Do you see wheels ? No ? Then it's not a "Rover", (-1, Flamebait)

Anonymous Coward | more than 5 years ago | (#25573209)

You are too stupid to post Science stories.

Funding to the right place? (2, Interesting)

Ngarrang (1023425) | more than 5 years ago | (#25573625)

And now back to our regularly scheduled program "Diverting Funding from New Space Telescope Technology"

I am your host, Marlin Perkins, and this week, we are sending Jim into space to repair the HST instead of focusing our funding on newer telescope technology.

I understand that the James Webb telescope thingy is not a visible light 'scope. But, do you wonder what kind of HST replacement we could have had already if we had not spent so much time and money on repairs?

Re:Funding to the right place? (0)

Anonymous Coward | more than 5 years ago | (#25573935)

Probably.. nothing.

Remember, the reason why they're going up to fix Hubble is because it's been making pretty pictures for so long that the average public knows the telescope by name.

You say "Hubble Telescope" to most people, and they may mention a space shot that they saw somewhere, you mention "James Webb Telescope" and they'll ask,"Isn't that somewhere like Hawaii?"

What they really need to do with any successor to Hubble is to have it image the same sites as Hubble for a year, and then do side-by-side shots comparing photos. And introduce it as a successor to Hubble. Then people will start to accept it.

But what would be awesome for most people would be to send up a shuttle after Orion (private or otherwise) that had the capability of bringing Hubble back to Earth to put it in the Smithsonian when Hubble goes dark.

Re:Funding to the right place? (2, Informative)

CheshireCatCO (185193) | more than 5 years ago | (#25574521)

Well, let's think about that, shall we? HST's total cost was about $1.5 billion when it was launched in 1990. (If that figure is 1990 dollars, it's nearly $2.5 billion now.) Being generous, we can figure a shuttle repair mission is around $0.5 billion, so four servicing missions are worth about $2 billion, comparable to the cost of a new Hubble. James Webb ST, by comparison, is estimated to cost $4.5 billion over its lifetime, so you'd get half of a new 'scope for the cost of keeping the old one working.

As with most things, wearing out what you have is more economical than buying a new one (no matter what advertisers want us to think).

On the other hand, if you really want new telescopes, you'd be best-served to not play them off of each other. This isn't a zero sum game and NASA's budget is a trifle compared to other Federal agencies. Rather than denigrated HST, why not seek them money from DoD research projects, for instance?

Re:Funding to the right place? (1)

Chris Burke (6130) | more than 5 years ago | (#25575035)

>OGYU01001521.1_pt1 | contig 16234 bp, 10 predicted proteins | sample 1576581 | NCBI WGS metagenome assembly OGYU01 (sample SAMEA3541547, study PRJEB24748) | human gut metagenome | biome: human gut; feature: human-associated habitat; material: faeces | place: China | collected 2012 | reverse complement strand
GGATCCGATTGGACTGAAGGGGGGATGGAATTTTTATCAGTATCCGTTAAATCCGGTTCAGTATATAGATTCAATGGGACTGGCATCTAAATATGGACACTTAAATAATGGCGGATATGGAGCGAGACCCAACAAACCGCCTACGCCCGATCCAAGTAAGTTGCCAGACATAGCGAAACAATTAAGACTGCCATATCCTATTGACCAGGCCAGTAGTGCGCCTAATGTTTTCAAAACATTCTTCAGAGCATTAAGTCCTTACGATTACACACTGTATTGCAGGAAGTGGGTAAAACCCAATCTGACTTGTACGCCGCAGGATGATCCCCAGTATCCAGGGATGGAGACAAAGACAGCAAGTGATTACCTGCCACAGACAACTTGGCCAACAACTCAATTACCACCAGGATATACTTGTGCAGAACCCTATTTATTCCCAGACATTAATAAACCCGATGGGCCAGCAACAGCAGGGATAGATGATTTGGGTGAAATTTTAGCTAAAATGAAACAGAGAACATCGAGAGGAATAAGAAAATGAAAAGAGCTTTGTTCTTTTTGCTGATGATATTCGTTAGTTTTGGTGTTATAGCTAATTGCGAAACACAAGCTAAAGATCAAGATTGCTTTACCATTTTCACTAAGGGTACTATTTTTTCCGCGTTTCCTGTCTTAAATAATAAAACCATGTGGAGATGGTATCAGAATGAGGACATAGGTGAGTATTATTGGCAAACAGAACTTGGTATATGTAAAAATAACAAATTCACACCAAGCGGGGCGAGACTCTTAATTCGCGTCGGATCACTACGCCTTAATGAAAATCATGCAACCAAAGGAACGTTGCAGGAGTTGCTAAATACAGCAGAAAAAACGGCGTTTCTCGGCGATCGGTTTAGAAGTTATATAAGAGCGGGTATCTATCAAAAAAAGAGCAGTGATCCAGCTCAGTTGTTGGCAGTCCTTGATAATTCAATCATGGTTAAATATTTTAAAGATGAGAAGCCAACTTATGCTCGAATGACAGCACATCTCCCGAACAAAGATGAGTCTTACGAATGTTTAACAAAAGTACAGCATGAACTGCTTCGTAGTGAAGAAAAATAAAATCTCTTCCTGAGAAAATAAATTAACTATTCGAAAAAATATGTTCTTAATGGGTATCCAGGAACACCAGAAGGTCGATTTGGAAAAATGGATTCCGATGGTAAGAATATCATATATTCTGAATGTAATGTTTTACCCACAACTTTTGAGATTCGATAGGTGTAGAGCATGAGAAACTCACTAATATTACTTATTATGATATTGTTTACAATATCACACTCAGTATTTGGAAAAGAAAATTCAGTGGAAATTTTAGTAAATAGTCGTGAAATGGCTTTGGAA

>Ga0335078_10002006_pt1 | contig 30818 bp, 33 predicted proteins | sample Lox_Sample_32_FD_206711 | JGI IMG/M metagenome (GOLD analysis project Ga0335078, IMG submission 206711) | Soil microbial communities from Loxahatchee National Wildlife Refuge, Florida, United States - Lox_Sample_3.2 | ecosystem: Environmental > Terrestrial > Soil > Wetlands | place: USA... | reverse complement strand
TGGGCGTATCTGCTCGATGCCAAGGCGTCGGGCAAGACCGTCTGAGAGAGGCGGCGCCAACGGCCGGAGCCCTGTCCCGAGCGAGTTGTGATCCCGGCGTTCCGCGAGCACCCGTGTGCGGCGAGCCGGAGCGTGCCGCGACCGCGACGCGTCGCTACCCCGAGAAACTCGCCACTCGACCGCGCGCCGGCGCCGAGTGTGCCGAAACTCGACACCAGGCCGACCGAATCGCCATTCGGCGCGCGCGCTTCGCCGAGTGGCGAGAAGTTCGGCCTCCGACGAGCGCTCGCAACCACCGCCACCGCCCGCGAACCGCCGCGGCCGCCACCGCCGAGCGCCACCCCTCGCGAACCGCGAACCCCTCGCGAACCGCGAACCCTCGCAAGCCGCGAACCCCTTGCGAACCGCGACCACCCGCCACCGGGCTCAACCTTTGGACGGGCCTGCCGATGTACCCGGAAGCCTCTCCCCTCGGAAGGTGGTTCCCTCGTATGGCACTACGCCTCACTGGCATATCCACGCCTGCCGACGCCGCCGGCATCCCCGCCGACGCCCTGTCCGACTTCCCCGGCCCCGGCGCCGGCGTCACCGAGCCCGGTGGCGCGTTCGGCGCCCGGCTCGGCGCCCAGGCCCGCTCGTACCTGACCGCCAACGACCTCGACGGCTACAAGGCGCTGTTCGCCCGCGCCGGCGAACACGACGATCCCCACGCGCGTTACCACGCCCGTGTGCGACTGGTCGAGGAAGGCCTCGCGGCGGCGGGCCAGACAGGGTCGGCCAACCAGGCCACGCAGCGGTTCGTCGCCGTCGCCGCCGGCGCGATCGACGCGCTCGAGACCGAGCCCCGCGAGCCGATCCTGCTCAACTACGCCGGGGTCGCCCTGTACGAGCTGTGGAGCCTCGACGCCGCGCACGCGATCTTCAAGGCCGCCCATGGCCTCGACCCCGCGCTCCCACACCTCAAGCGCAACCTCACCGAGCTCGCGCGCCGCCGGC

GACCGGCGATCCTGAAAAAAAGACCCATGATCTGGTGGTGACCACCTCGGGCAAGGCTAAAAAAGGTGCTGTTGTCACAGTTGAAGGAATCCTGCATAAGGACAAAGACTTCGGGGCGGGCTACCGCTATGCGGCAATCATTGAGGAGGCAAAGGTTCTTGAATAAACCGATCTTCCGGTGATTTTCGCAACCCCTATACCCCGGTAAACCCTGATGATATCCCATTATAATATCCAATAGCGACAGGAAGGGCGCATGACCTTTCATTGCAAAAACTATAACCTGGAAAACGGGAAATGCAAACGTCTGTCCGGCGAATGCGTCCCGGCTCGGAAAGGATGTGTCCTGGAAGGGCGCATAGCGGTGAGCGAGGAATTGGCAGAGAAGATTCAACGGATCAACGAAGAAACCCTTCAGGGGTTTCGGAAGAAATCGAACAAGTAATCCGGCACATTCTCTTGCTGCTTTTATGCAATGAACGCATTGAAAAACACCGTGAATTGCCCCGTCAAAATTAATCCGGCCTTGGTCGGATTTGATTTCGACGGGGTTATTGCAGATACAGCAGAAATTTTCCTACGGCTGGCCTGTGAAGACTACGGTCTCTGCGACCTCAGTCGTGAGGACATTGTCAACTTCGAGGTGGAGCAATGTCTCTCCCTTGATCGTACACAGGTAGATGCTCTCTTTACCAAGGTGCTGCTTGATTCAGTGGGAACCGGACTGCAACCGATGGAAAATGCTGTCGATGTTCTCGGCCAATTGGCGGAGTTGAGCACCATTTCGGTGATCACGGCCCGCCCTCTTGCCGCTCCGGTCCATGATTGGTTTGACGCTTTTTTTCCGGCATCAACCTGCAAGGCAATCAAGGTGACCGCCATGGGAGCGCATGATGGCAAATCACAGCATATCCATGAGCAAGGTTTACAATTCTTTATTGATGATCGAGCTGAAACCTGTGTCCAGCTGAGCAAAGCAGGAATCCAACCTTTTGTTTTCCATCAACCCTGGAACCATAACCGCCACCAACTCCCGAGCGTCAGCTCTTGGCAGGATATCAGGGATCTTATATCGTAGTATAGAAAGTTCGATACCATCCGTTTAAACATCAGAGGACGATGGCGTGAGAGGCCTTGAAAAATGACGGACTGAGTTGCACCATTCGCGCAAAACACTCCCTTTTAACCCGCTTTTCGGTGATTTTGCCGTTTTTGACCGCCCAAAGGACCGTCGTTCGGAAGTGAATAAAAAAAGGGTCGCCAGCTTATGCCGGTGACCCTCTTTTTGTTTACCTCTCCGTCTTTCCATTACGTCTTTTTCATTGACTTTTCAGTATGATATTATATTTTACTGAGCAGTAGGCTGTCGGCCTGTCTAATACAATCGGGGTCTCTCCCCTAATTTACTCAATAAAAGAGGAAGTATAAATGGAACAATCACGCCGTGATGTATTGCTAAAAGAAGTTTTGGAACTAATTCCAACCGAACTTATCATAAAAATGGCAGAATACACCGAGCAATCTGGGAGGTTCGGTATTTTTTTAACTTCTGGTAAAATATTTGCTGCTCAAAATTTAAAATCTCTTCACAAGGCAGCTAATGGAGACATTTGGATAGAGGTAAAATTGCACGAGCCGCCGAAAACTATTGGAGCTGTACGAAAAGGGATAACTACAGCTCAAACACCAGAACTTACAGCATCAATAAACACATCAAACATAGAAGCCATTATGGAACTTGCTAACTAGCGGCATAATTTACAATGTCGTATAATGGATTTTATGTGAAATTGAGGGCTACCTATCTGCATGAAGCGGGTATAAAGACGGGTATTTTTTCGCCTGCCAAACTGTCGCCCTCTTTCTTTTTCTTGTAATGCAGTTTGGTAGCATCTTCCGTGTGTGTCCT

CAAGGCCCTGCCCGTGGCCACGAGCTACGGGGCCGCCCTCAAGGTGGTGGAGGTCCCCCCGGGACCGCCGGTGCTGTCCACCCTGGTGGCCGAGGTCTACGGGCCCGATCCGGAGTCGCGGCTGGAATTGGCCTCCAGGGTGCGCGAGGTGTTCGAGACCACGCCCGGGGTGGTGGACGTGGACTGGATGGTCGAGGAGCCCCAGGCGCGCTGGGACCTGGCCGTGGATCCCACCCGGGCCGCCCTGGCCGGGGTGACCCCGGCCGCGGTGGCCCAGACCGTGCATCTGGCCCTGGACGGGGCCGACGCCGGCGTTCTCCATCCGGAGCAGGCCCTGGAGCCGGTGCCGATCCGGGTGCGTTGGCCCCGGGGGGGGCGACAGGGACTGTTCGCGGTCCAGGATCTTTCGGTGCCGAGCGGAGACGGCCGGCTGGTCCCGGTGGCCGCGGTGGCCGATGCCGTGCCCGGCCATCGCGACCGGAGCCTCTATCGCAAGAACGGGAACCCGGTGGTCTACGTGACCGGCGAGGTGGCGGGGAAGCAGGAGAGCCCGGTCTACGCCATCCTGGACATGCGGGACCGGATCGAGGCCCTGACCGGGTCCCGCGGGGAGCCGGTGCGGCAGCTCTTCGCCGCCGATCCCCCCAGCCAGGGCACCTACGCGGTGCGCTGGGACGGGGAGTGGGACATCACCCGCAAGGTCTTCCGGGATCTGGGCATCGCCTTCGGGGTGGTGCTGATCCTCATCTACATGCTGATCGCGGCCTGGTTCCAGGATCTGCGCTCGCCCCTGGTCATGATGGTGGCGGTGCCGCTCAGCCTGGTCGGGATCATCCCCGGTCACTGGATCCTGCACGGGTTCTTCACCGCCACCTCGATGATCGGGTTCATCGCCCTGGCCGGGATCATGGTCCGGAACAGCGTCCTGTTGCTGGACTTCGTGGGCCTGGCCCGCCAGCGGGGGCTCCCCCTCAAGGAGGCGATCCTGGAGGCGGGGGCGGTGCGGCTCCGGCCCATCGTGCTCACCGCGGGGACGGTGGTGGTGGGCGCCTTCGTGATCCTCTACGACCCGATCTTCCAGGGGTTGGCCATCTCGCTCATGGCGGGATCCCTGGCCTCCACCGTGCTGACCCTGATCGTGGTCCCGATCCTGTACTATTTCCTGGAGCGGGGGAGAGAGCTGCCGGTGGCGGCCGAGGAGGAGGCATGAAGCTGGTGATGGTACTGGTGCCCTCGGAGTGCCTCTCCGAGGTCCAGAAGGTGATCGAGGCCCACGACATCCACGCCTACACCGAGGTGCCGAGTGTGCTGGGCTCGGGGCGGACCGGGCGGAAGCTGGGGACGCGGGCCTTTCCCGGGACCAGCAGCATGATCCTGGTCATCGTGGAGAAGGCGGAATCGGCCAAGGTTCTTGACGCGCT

But, do you wonder what kind of HST replacement we could have had already if we had not spent so much time and money on repairs?

What do you mean, "already"? There would have had to have been a proposal many years ago in order to be operational today. As far as I know, the James Webb was the first space telescope proposed after Hubble, it's not supposed to go online until 2013, and there are no plans even as of today for a new visible light space telescope. Also as far as I know, the Hubble service missions have not impacted the plan for the JWST.

So while I can imagine many things, practically speaking the only visible light space telescope I see us having without the repairs to Hubble is no visible light space telescope.

Re:Funding to the right place? (1)

Nyeerrmm (940927) | more than 5 years ago | (#25577425)

In addition to the previous posters, who seem pretty on top of it, identifying that repairs are still cheaper than a new one, I'd also point out that space-based visible telescopes aren't as important now as they were in the nineties. The main reason to get it off of the surface is to eliminate the 'seeing' effects of the atmosphere, the way turbulence distorts signals and reduces the maximum resolution to ~1 arcsec (I think). This is the same reason that the big ones are built in high, arid places.

One of the biggest developments since then is the implementation of adaptive optics systems, which use active controls to warp the mirrors and eliminate the errors caused by atmospheric perturbations. This theoretically allows a ground-based telescope to achieve diffraction-limited resolution; I say theoretically because as far as I know most implementations suffer from a situation where you'll get top performance only a fraction of the time. However, it does mean you can get a much larger scope for much cheaper, reducing the utility of a space telescope.